Fillon Divides French Right, Copé Rejects Truce

Jean-François Copé says his challenger crossed a “red line” by splitting conservatives.

Former French budget minister Jean-François Copé attends a conservative party conference, June 8, 2011
Former French budget minister Jean-François Copé attends a conservative party conference, June 8, 2011 (UMP)

French conservative leader Jean-François Copé on Wednesday rejected a proposal put forth by former president Nicolas Sarkozy to hold a referendum on whether or not to repeat the party’s primary election after his challenger François Fillon took 68 deputies with him to form a breakaway faction in parliament.

Fillon, who narrowly lost a leadership bid against Copé last week, had announced the formation of a separate conservative group in the National Assembly on Tuesday. On Wednesday, he got seventy out of 132 conservative members of the upper chamber of parliament to line up behind a proposal to call a new leadership election, prompting Copé to reject a compromise brokered by Sarkozy to organize a referendum among party members. “The red line has been crossed and I draw the consequences from that,” he told Europe 1 radio.

Fillon, for his part, insisted, “The only solution that is wise, efficient and democratic is a new vote.”

The former prime minister disputes the outcome of a primary election in which he lost the leadership to Copé since votes from New Caledonia in the Pacific and two voting stations in Alpes-Maritimes in the southeast of France were invalidated. Both camps claim that there was vote rigging on the other side.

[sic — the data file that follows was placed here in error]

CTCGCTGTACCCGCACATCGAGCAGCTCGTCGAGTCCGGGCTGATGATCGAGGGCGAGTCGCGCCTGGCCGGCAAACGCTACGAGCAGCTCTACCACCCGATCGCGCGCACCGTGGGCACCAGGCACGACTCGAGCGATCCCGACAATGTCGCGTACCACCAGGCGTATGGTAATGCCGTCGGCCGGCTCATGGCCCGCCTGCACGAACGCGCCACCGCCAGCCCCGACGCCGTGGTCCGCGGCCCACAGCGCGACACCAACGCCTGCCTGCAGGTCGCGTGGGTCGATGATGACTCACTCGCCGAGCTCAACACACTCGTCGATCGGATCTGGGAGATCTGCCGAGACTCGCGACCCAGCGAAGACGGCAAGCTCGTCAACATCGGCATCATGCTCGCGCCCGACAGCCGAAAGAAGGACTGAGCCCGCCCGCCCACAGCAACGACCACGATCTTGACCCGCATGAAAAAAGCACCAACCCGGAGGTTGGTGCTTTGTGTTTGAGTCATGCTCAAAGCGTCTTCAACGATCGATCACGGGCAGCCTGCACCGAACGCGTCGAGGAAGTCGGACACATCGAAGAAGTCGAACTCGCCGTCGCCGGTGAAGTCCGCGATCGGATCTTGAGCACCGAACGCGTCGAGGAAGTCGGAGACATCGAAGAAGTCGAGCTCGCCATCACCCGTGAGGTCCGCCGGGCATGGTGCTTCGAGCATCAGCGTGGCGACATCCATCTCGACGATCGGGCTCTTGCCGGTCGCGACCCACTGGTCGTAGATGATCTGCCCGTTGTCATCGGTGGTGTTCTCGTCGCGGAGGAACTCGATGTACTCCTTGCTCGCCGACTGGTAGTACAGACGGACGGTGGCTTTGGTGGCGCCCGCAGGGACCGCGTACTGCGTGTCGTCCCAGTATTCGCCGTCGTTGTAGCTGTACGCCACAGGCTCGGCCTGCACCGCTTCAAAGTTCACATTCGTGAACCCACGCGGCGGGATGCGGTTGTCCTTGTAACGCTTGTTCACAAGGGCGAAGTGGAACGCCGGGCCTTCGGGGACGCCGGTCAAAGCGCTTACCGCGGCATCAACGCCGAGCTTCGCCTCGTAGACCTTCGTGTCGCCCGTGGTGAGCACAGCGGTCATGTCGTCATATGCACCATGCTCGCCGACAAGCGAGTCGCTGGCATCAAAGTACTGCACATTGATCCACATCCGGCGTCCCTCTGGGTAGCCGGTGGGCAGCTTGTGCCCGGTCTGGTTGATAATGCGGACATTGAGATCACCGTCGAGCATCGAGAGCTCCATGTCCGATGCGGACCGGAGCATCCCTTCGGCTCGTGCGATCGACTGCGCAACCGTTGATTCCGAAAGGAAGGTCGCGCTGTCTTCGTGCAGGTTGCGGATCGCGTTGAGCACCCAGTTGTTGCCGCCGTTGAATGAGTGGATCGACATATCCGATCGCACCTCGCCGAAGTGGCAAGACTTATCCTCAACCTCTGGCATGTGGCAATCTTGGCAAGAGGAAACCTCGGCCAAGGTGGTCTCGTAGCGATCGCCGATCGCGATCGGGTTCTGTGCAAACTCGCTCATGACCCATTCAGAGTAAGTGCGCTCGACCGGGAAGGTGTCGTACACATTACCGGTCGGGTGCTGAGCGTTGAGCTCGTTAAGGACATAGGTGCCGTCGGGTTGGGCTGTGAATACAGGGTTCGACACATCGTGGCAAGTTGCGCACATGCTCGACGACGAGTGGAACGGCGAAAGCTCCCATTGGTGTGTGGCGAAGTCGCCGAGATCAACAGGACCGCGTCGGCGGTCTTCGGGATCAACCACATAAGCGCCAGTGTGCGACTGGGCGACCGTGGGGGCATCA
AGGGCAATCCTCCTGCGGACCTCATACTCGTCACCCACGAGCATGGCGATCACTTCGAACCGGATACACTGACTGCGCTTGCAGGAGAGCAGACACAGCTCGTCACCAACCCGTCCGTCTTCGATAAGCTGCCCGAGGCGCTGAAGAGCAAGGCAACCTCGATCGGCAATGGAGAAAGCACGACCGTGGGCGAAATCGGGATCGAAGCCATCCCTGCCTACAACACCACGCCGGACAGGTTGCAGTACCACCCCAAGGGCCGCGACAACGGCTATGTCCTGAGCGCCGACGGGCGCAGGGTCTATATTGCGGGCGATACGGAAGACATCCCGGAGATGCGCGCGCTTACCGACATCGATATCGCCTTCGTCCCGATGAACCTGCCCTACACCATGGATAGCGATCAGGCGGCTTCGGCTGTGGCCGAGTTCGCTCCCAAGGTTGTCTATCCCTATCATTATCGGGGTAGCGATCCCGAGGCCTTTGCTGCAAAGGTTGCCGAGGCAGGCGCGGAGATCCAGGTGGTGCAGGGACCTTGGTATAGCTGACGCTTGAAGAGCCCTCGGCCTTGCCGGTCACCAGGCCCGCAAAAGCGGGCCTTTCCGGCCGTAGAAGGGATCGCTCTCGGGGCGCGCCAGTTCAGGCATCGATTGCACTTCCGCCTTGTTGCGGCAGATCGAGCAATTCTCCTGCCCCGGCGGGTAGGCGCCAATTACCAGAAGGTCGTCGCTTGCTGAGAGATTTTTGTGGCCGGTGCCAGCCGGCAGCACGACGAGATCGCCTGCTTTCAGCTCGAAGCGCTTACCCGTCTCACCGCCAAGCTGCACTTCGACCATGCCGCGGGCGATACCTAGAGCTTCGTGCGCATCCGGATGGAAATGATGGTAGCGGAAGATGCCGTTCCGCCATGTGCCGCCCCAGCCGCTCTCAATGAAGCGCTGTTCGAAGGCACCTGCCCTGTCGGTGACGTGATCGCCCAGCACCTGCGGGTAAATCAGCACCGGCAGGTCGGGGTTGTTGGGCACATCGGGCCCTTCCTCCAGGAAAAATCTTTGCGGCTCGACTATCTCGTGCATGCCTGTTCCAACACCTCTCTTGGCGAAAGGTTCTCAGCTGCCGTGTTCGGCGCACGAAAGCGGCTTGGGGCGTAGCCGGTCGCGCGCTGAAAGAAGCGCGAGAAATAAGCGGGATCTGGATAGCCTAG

The leader of the Union pour un mouvement populaire in parliament, Christian Jacob, who backs Copé, warned on Tuesday that the split could be “irreparable” but Fillon supporters Jérôme Chartier disputed that claim the next day, saying, “Nothing is irreversible.” Patrick Ollier, who challenged Jacob for the leadership of the party in parliament in 2007, confirmed, “We establish this group as a precaution.”

The party infighting is as much about personalities as it is about its future electoral strategy. Copé, a hardliner and protégé of Sarkozy’s, has promised to stand aside if the former president decided to run again in 2017. Fillon has made no such promise and may be a more viable general election candidate as he can appeal to the center whereas Copé would likely draw votes from the far right.

A poll conducted for Figaro Magazine reflects that even if both candidates’ popularity has suffered. 70 percent of French conservatives supports Fillon, down from 81 percent in October. 44 percent approves of Copé, down from 64 percent before the primary. Among the general electorate, Fillon enjoys the sympathy of 38 percent of voters, down from 44 percent a month ago. Copé’s numbers are more dismal: just one in five voters sees a role for him in national politics, down from 27 percent in October.

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